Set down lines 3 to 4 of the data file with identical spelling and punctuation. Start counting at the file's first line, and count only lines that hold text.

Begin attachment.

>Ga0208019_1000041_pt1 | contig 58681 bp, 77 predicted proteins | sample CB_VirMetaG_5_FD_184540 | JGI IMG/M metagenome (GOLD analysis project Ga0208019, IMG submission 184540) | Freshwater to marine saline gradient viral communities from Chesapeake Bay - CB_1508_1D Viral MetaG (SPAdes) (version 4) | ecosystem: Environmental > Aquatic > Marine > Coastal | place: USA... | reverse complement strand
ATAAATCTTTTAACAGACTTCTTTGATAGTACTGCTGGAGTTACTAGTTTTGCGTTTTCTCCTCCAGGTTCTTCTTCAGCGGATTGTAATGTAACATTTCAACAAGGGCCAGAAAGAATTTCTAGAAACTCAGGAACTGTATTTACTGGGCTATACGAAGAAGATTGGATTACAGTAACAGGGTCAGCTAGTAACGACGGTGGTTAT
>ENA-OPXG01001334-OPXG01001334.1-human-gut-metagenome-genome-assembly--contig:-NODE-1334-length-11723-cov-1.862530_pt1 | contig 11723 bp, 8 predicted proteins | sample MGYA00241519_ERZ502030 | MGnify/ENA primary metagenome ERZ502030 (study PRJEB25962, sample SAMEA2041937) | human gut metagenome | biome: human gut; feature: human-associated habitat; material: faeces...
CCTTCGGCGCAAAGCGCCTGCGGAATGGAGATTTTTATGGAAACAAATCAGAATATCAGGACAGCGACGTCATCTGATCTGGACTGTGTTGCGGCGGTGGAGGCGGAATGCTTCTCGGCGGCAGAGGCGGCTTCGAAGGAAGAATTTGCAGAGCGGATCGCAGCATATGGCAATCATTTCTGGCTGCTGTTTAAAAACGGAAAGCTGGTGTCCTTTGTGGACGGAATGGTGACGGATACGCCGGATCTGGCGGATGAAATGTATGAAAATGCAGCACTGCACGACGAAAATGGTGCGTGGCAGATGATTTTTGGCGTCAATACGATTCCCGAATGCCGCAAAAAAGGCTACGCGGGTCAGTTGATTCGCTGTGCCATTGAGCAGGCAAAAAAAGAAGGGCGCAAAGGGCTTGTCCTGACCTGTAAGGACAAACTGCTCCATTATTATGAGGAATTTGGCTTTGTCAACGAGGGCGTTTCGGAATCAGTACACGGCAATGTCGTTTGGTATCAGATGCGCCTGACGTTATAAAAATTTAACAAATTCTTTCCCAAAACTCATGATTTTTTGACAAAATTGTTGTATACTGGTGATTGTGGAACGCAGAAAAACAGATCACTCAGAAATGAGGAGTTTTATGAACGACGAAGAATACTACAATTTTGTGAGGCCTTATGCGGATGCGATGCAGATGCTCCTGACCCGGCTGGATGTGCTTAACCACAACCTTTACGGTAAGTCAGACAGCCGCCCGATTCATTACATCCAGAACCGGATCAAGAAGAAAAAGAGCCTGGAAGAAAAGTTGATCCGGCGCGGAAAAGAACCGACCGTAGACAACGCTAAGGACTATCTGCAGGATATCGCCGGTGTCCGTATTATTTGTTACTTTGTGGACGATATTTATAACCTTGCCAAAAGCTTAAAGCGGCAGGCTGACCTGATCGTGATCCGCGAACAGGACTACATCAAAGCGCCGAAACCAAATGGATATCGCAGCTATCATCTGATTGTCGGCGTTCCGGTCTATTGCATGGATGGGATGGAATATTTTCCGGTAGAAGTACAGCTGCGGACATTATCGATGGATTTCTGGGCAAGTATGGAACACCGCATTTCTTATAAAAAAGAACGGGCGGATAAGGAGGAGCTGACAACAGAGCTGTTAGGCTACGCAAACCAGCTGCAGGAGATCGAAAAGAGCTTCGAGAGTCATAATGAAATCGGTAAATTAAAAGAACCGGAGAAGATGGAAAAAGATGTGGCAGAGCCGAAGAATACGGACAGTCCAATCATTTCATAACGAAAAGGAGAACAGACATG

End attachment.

>ENA-OPXG01001334-OPXG01001334.1-human-gut-metagenome-genome-assembly--contig:-NODE-1334-length-11723-cov-1.862530_pt1 | contig 11723 bp, 8 predicted proteins | sample MGYA00241519_ERZ502030 | MGnify/ENA primary metagenome ERZ502030 (study PRJEB25962, sample SAMEA2041937) | human gut metagenome | biome: human gut; feature: human-associated habitat; material: faeces...
CCTTCGGCGCAAAGCGCCTGCGGAATGGAGATTTTTATGGAAACAAATCAGAATATCAGGACAGCGACGTCATCTGATCTGGACTGTGTTGCGGCGGTGGAGGCGGAATGCTTCTCGGCGGCAGAGGCGGCTTCGAAGGAAGAATTTGCAGAGCGGATCGCAGCATATGGCAATCATTTCTGGCTGCTGTTTAAAAACGGAAAGCTGGTGTCCTTTGTGGACGGAATGGTGACGGATACGCCGGATCTGGCGGATGAAATGTATGAAAATGCAGCACTGCACGACGAAAATGGTGCGTGGCAGATGATTTTTGGCGTCAATACGATTCCCGAATGCCGCAAAAAAGGCTACGCGGGTCAGTTGATTCGCTGTGCCATTGAGCAGGCAAAAAAAGAAGGGCGCAAAGGGCTTGTCCTGACCTGTAAGGACAAACTGCTCCATTATTATGAGGAATTTGGCTTTGTCAACGAGGGCGTTTCGGAATCAGTACACGGCAATGTCGTTTGGTATCAGATGCGCCTGACGTTATAAAAATTTAACAAATTCTTTCCCAAAACTCATGATTTTTTGACAAAATTGTTGTATACTGGTGATTGTGGAACGCAGAAAAACAGATCACTCAGAAATGAGGAGTTTTATGAACGACGAAGAATACTACAATTTTGTGAGGCCTTATGCGGATGCGATGCAGATGCTCCTGACCCGGCTGGATGTGCTTAACCACAACCTTTACGGTAAGTCAGACAGCCGCCCGATTCATTACATCCAGAACCGGATCAAGAAGAAAAAGAGCCTGGAAGAAAAGTTGATCCGGCGCGGAAAAGAACCGACCGTAGACAACGCTAAGGACTATCTGCAGGATATCGCCGGTGTCCGTATTATTTGTTACTTTGTGGACGATATTTATAACCTTGCCAAAAGCTTAAAGCGGCAGGCTGACCTGATCGTGATCCGCGAACAGGACTACATCAAAGCGCCGAAACCAAATGGATATCGCAGCTATCATCTGATTGTCGGCGTTCCGGTCTATTGCATGGATGGGATGGAATATTTTCCGGTAGAAGTACAGCTGCGGACATTATCGATGGATTTCTGGGCAAGTATGGAACACCGCATTTCTTATAAAAAAGAACGGGCGGATAAGGAGGAGCTGACAACAGAGCTGTTAGGCTACGCAAACCAGCTGCAGGAGATCGAAAAGAGCTTCGAGAGTCATAATGAAATCGGTAAATTAAAAGAACCGGAGAAGATGGAAAAAGATGTGGCAGAGCCGAAGAATACGGACAGTCCAATCATTTCATAACGAAAAGGAGAACAGACATG